Writing jQuery plugins using Coffeescript

By : Shabda Raaj

So you want to write a Jquery plugin. If you know jQuery and Coffeescript, this would be amazingly easy.

I will walk you through writing a jQuery plugin which will allow us to add alternating colors to alternating rows.

Here is the plugin in its entirety.

$ = jQuery
$.fn.zebraTable = (options) ->
    defaults = 
        evenColor: '#ccc'
        oddColor : '#eee'

    options = $.extend(defaults, options)
    @each ->
        $("tr:even", this).css('background-color', options.evenColor)
        $("tr:odd" , this).css('background-color', options.oddColor)

Lets look at what we did.

  1. We bound $ to jQuery object.
  2. We created an anonymous functions and added this to jQuery, by assigning it to $.fn.zebraTable
  3. After this we will be able to do $("selector").zebraTable() or `$(selector).zerbraTable(optionsDict)
  4. This function will set background-color on alternating rows.

Lets look at the compiled Javascript output

(function() {
  var $;

  $ = jQuery;

  $.fn.zebraTable = function(options) {
    var defaults;
    defaults = {
      evenColor: '#ccc',
      oddColor: '#eee'
    };
    options = $.extend(defaults, options);
    return this.each(function() {
      $("tr:even", this).css('background-color', options.evenColor);
      return $("tr:odd", this).css('background-color', options.oddColor);
    });
  };

}).call(this);

And you can call it like this.

$(function() {
  $("table").zebraTable(  {
      evenColor: 'red',
      oddColor: 'yellow'
    });
});

Salient features.

  1. Since Coffeescript will enclose the code in a function $ = jQuery doesn't overwrite everything, and there is no need to enclose the plugin in its own closure.
  2. Inside the plugin this refers to the selected jQuery object, so there is no need to do $(this).

You can see the whole code on github here


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Topics : coffeescript

Comments

Adrien

Actually, you'd do it this way in a more coffeescriptish way : https://gist.github.com/1570840
Better to use wrap the code in a closure anyways, in case it gets compiled with -b

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Shabda Raaj

Adrien: Thanks, I have updated the code.

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Thomas 28th Jan., 2012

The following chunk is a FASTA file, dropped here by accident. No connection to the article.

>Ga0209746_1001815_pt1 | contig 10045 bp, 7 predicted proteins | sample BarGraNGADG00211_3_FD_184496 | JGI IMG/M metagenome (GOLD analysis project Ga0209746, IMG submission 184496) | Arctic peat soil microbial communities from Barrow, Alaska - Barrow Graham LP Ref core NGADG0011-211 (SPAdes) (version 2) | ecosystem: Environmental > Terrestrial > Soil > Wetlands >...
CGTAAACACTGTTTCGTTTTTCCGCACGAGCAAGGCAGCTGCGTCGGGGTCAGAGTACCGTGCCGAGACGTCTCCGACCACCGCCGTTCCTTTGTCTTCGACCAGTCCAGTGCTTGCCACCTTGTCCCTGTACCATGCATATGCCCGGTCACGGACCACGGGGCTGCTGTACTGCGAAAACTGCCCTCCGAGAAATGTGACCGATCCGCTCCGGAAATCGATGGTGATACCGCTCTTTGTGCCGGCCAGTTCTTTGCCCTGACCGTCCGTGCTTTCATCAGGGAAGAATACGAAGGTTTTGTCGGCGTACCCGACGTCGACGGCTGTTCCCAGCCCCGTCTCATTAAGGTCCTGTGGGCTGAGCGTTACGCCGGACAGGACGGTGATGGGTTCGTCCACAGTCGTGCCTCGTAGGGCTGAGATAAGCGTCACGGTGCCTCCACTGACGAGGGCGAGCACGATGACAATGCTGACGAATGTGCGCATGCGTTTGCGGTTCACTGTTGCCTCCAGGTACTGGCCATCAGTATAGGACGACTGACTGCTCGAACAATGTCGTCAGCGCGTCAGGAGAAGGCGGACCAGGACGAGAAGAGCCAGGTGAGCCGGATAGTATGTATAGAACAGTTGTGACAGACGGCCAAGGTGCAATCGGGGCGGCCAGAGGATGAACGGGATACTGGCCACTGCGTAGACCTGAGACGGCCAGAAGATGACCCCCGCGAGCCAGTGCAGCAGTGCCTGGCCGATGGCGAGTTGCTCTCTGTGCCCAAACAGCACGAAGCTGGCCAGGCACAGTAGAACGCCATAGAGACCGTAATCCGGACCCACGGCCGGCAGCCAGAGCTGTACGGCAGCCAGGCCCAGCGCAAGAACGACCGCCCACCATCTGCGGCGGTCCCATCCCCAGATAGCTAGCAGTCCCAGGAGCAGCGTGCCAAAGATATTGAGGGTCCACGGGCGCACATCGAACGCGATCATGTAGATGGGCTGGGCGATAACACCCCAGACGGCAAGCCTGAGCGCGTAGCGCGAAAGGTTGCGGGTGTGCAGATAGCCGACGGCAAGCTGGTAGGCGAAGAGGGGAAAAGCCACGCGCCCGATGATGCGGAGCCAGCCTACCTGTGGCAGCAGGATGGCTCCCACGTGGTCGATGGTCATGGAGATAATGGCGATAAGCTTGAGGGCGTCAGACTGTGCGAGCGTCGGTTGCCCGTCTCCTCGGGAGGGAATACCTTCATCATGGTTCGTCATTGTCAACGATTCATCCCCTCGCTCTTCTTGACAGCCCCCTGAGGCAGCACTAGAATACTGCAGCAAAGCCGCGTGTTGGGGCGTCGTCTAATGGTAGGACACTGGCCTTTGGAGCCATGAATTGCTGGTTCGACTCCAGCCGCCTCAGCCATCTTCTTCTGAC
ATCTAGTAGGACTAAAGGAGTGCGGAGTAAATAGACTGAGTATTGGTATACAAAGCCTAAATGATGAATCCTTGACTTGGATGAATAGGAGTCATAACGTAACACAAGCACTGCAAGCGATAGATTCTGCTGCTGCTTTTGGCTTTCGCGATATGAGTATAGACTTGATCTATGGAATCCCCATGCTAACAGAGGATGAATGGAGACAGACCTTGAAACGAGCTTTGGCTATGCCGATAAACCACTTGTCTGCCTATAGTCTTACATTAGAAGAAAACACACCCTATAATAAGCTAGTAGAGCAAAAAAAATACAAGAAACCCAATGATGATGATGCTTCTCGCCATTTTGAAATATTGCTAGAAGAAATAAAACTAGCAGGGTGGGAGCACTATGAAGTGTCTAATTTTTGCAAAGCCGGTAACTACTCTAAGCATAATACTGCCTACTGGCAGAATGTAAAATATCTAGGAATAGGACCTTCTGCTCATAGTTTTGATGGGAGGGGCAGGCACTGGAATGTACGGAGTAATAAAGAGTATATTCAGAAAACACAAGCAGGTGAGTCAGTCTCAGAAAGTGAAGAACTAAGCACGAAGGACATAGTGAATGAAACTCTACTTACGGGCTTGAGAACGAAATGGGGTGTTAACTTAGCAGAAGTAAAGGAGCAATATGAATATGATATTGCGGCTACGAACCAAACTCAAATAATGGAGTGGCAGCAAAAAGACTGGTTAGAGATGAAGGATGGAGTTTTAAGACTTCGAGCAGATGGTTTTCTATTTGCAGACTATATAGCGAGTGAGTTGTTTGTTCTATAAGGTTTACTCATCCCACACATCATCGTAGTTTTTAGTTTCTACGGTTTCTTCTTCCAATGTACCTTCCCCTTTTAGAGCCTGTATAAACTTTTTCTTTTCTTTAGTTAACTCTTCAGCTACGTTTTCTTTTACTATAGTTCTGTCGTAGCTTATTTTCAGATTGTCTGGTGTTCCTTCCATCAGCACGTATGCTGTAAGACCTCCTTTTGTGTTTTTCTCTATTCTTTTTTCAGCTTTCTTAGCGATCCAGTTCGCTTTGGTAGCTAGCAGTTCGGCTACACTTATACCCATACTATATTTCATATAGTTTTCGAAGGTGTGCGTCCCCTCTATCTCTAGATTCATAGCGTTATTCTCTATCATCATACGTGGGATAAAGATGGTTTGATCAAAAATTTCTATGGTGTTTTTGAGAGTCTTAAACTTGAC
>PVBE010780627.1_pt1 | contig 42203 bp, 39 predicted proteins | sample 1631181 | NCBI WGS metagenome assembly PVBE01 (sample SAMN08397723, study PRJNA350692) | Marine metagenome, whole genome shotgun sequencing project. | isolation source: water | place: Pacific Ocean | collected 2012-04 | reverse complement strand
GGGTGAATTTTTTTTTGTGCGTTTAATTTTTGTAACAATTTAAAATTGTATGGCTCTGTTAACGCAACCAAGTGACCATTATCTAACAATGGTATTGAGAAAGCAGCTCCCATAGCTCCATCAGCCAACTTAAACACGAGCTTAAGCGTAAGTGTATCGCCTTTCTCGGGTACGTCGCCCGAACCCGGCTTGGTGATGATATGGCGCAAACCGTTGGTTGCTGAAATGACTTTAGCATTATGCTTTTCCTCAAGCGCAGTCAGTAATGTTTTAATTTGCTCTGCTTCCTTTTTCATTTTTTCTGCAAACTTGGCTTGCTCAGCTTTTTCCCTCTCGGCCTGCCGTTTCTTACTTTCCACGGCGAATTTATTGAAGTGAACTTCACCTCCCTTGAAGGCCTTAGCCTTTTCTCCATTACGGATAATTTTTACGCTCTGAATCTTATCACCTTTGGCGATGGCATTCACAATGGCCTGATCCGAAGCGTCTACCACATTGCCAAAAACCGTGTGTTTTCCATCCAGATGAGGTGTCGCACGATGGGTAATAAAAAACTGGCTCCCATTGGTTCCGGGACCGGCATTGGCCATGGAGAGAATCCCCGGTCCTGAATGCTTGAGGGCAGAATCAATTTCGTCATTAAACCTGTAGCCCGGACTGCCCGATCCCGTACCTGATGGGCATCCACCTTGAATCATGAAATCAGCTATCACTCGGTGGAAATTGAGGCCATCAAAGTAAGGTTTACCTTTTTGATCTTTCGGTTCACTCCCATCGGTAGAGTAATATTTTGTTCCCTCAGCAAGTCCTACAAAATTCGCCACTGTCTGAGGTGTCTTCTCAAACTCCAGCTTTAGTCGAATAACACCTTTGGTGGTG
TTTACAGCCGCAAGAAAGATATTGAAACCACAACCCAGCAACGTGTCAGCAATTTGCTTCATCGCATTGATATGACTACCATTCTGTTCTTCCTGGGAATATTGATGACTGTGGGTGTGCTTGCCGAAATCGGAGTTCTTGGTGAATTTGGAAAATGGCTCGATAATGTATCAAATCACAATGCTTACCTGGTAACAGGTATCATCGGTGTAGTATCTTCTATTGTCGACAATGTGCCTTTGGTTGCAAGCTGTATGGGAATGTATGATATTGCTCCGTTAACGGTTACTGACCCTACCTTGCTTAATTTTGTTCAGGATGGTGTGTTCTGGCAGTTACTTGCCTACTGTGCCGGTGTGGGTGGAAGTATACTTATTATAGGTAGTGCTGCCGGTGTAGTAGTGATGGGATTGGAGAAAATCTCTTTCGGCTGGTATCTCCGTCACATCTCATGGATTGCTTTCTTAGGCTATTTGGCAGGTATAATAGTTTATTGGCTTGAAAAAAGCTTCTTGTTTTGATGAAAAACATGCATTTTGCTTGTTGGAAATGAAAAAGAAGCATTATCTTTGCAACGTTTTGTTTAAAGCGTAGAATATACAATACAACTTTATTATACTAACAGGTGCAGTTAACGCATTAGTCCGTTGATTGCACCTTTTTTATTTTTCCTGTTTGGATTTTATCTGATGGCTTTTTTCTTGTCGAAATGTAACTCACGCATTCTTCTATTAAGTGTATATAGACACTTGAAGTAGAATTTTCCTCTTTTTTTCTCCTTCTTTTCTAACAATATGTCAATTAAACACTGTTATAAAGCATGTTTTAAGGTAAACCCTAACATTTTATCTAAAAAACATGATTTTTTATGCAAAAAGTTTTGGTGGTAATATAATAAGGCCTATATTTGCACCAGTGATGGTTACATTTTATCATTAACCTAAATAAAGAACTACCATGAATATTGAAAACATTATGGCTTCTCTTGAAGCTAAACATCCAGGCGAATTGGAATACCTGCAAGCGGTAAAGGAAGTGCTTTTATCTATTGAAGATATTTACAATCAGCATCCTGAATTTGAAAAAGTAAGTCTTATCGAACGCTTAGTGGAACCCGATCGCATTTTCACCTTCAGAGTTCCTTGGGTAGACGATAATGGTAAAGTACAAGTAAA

Another good way of wrapping the module, without using coffee-script's default closure is to put your code inside of:

jQuery ($) ->
#Yourcodehere

This sets up a closure that binds $ to the jquery root object in a really readable way.

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iphone app development in india Blog

I like your post very much. it is very interesting and very useful for the iphone application developers. Thanks for sharing this valuable post.

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Luis 1st May, 2012

I understand that you are probably using a simple case to illustrate how to create a jquery plugin, but I don't understand why you wrote that much boilerplate.
I got the same results with this version:

$.fn.zebraTable = ->

$("tr:even", this).css('background-color', 'grey')
$("tr:odd" , this).css('background-color', 'lightgrey')

Or better yet, without any jquery plugin, just a simple css class.

I guess there's a good reason for defining "options" and extending defaults, but why do you use "@each"?

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Adam 17th May, 2012

@Luis i totally agree. Why use sword to use for stitching, when needle is enough. I don't see this post making any point apart getting some coffeescript buzz on his blog.

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Alan Thomas

The alternating colors to alternating rows jQuery code will help the begginers . This is great move.Keep posting ...
Can i share my blog here?

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